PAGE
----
I’ve been fortunate this last year in getting to spend time in several radically different learning environments in a relatively short span of time. These experiences have gotten me thinking about the relative pros and cons, also about how I respond to the amount of structure the environment offers.
I’m just about finished with my second iteration as an apprentice at 8th Light. Where my first iteration centered a lot around reading and learning how TDD and Ruby work, this week I focused more on coding. I spent most of my time just implementing the several stories of my iteration: some minor (but important!) output tweaks, implementing a play again loop, and adding two AI’s to the game. I also did quite a bit of refactoring and general code cleanup.
I’ve been using Emacs for about as long as I’ve been programming. So that makes it nearly eight years now. I like to think that I’ve gotten reasonably competent with it, and somewhat more importantly, I have customized my emacs to fit my mind like a glove.
I also touch type, but I use the Dvorak keyboard layout. These two things combine to make it so that I can write programs at a speed close to how fast I can conceive them. This is important, not because it means I can code faster than other people, but because it means I can get the thoughts out of my head fast enough that they don’t slip away.
This was brought into sharp relief for me a few days ago when I did some pairing with my mentor Zach using his computer. You see, Zach uses the standard QWERTY layout, and he also uses Vim.
This is my first week at 8th Light and I’ve been working on writing an object-oriented Tic Tac Toe program. This would be no big deal for typically, even though I’m doing it in a language I’m unfamiliar with.
Except! I’m trying to very rigorously drive the development with tests.
About a week ago I got fed up with a terrible website that had comics on it I wanted to read. So I decided to write a little web app to make the reading experience more pleasant. Since I’m an avid Clojurian, I’ve been interested in checking out Clojurescript for doing web development, and in particular exploring the wonderful new world of React.js wrappers available in Clojurescript. This is the story of how I learned to setup a Clojurescript project.
It’s only been two days and already a lot has happened, so it seemed like time for an update. Oh, BTW since I haven’t mentioned it on my blog before, I just moved to Chicago to work at 8th Light.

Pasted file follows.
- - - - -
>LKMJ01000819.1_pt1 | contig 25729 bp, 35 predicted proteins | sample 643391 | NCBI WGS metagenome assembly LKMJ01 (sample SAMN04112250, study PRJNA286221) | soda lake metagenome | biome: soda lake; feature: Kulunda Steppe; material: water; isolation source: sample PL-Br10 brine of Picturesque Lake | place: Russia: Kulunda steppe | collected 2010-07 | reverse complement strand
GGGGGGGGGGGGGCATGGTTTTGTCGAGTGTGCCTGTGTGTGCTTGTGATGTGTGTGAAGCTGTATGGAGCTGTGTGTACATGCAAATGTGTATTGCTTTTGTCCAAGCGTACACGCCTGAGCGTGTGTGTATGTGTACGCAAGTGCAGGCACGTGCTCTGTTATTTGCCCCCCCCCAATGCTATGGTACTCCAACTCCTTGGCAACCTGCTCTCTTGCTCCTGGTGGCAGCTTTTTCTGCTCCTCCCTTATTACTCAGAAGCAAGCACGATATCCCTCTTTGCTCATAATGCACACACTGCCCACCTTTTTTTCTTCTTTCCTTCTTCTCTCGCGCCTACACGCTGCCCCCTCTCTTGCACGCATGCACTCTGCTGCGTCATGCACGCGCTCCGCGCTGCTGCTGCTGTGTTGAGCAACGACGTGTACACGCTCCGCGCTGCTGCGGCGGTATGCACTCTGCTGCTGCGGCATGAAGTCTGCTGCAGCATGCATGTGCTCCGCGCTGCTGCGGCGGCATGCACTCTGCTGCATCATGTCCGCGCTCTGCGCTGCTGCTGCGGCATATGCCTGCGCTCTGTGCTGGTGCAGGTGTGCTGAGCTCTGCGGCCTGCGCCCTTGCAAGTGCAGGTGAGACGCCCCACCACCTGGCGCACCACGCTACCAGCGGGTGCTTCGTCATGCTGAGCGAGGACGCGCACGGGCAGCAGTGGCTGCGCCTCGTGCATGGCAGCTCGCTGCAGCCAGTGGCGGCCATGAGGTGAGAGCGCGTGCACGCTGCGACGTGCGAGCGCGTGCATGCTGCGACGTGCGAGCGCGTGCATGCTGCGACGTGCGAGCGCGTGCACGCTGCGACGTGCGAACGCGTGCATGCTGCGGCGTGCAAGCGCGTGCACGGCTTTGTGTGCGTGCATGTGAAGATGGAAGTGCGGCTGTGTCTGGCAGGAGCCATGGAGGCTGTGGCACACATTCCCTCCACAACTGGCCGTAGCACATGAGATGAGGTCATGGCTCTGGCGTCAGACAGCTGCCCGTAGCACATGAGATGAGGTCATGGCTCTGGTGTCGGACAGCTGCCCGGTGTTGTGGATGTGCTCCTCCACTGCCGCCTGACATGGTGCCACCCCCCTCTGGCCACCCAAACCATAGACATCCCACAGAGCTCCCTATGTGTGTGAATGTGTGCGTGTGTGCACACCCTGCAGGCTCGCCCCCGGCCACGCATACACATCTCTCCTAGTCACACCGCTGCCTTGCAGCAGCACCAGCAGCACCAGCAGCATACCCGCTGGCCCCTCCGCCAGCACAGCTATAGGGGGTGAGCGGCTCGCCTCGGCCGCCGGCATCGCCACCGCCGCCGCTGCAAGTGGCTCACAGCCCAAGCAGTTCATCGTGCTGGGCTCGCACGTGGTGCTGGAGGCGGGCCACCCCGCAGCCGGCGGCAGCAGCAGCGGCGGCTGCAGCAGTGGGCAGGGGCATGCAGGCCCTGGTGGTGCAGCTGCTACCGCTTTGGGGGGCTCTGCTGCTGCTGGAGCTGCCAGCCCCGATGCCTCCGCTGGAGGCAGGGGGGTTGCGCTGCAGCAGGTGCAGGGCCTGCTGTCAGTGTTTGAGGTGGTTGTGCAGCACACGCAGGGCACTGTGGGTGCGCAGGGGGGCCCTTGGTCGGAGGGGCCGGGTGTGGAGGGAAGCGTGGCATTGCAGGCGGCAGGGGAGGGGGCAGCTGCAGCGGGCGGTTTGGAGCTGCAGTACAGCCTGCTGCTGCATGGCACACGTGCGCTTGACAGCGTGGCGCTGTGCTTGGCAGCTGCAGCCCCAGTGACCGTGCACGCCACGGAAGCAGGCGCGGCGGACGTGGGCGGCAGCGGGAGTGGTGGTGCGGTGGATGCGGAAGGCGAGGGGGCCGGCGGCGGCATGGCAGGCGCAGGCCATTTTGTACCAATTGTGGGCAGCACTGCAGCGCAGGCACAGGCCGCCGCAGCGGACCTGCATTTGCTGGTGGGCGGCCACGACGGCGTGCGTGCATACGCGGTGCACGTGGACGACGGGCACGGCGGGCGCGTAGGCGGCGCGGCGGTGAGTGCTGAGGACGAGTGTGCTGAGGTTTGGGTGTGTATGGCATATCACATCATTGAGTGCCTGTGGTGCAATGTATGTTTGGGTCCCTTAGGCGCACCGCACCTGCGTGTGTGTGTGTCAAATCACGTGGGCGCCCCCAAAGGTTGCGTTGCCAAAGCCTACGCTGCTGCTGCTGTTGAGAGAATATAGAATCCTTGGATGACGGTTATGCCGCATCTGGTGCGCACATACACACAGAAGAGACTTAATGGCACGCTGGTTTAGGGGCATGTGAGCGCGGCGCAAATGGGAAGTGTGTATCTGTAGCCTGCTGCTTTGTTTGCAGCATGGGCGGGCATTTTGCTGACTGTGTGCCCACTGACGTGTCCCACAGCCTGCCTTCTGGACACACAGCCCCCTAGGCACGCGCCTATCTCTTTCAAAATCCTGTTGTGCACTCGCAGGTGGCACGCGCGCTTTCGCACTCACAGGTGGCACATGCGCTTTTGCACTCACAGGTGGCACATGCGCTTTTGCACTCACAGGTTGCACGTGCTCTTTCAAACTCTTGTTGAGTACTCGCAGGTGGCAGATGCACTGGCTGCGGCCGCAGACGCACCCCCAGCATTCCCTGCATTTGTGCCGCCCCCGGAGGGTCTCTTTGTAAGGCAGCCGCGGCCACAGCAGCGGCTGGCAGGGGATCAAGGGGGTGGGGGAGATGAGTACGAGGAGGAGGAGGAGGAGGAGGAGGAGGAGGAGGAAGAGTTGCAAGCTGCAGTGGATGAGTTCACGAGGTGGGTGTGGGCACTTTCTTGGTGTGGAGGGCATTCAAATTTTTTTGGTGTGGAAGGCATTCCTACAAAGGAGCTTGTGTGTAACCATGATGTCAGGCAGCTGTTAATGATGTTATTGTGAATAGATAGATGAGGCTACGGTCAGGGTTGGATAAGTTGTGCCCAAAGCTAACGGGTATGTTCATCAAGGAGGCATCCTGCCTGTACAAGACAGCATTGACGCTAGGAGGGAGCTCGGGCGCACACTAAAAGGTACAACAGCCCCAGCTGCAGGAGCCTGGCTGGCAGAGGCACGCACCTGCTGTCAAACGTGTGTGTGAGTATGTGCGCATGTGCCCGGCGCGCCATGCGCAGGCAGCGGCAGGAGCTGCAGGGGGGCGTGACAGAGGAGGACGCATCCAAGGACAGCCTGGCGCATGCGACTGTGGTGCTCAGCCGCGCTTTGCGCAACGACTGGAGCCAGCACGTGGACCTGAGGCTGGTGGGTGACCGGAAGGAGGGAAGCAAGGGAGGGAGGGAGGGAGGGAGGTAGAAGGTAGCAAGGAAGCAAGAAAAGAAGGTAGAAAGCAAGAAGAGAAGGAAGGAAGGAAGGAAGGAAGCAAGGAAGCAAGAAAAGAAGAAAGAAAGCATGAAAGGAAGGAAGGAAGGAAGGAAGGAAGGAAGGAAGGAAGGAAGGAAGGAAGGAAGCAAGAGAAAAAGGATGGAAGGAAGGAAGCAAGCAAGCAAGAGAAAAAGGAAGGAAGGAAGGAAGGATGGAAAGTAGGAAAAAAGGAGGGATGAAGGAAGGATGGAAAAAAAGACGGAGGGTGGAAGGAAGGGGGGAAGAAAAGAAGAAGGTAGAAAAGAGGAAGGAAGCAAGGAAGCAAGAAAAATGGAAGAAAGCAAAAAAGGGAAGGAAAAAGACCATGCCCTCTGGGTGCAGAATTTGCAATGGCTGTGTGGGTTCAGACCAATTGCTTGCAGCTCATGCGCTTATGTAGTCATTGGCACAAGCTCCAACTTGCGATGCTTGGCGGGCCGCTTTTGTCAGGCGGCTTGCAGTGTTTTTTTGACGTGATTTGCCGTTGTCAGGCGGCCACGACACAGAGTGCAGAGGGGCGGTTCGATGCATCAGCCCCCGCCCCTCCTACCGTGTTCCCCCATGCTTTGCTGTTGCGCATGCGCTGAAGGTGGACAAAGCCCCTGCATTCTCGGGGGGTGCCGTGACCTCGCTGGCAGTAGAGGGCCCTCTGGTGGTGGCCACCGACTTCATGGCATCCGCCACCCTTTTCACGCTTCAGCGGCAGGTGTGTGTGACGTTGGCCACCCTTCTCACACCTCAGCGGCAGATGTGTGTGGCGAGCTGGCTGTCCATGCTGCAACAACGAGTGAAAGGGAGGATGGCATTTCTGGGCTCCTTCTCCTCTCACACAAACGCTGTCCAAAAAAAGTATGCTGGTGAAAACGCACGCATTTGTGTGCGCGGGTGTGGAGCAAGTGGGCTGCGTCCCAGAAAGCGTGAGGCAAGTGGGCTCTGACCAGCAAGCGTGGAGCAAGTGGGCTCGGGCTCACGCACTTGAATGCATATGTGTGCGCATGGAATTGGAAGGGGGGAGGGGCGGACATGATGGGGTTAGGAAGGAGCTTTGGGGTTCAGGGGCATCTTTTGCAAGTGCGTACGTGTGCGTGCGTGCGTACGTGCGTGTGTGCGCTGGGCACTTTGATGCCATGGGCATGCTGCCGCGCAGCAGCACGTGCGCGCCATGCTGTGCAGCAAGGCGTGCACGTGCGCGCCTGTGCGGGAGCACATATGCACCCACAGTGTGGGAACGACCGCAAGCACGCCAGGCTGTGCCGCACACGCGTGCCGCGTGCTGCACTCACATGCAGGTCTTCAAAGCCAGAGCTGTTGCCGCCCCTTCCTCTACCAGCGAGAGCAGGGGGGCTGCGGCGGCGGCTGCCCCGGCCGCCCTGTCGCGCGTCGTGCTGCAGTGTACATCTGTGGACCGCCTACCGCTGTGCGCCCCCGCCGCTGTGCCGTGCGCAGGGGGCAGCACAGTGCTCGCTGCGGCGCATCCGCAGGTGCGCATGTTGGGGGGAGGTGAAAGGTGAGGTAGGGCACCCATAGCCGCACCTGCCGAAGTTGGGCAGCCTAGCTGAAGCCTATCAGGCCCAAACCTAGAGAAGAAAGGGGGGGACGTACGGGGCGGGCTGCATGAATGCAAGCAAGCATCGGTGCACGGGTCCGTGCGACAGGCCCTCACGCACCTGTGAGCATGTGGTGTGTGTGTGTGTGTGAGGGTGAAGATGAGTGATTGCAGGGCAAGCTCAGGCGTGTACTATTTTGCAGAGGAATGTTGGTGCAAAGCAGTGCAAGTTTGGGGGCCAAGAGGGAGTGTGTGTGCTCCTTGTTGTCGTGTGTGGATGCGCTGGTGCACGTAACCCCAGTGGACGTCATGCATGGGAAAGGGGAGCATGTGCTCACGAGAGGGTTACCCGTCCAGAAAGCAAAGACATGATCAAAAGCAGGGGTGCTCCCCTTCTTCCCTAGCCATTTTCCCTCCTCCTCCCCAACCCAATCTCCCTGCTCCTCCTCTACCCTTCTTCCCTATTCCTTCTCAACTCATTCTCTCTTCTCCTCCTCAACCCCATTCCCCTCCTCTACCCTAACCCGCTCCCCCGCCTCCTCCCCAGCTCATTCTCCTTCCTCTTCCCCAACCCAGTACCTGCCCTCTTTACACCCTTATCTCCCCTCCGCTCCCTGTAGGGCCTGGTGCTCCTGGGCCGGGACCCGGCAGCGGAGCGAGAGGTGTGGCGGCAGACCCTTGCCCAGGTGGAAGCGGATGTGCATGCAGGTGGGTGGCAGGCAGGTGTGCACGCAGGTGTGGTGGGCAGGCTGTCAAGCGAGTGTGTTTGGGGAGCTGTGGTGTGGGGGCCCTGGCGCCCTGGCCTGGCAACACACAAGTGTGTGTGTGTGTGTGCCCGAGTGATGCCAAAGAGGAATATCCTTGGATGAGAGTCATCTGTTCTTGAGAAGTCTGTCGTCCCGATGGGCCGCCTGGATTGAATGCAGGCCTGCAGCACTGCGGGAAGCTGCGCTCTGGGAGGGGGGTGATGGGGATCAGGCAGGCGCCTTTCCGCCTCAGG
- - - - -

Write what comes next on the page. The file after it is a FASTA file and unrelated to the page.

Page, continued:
I arrived in Chicago on Tuesday afternoon/evening and had an uneventful time finding my Airbnb in Edgewater on the north side of Chicago. I spent the evening searching house listings on Craigslist and Zillow, and sending emails trying to schedule viewings for the next few days.
During the last week of Hacker School I helped Leta sort out some issues she had with her blog setup and restore everything to sanity. It was a lot of fun and the setup is pretty straightforward so I thought I’d do a short write-up on what we did and why.
To be clear, this blog post is about solving the particular problem of how to organize a statically generated site/blog. The particulars I’m going to discuss are for when you host the site on Github Pages but you need to generate the site locally because you’re not using vanilla Jekyll or not using Jekyll at all.
I wrote recently about my (second) experience trying to get started using LLVM on my Macbook. Shortly after that, I became interested in combining my interest in LLVM with my interest OCaml. As it turns out, this was a much easier task than I anticipated.
A few weeks ago, I decided that one of the things I wanted to tackle during my time at Hacker School was getting familiar with the LLVM project. To that end, myself and several other Hacker Schoolers formed an informal group to work through the official LLVM Kaleidoscope tutorial. We made reasonable progress at first, but as soon as we actually had to start dealing with the LLVM tools, I started encountering problems.
Long story short, I ended up getting frustrated with the state of the documentation surrounding LLVM and moving on to working on other less upsetting projects. This last weekend though I ended up getting back into it. I tried two different approaches.
So, in the course of trying to prepare a presentation for this
Thursday (today!), I ended up creating a program called
demonstrate.sh. Basically, it lets you write a script, meant for an
interpreter (like bash, python, irb, coffee etc.) and then execute it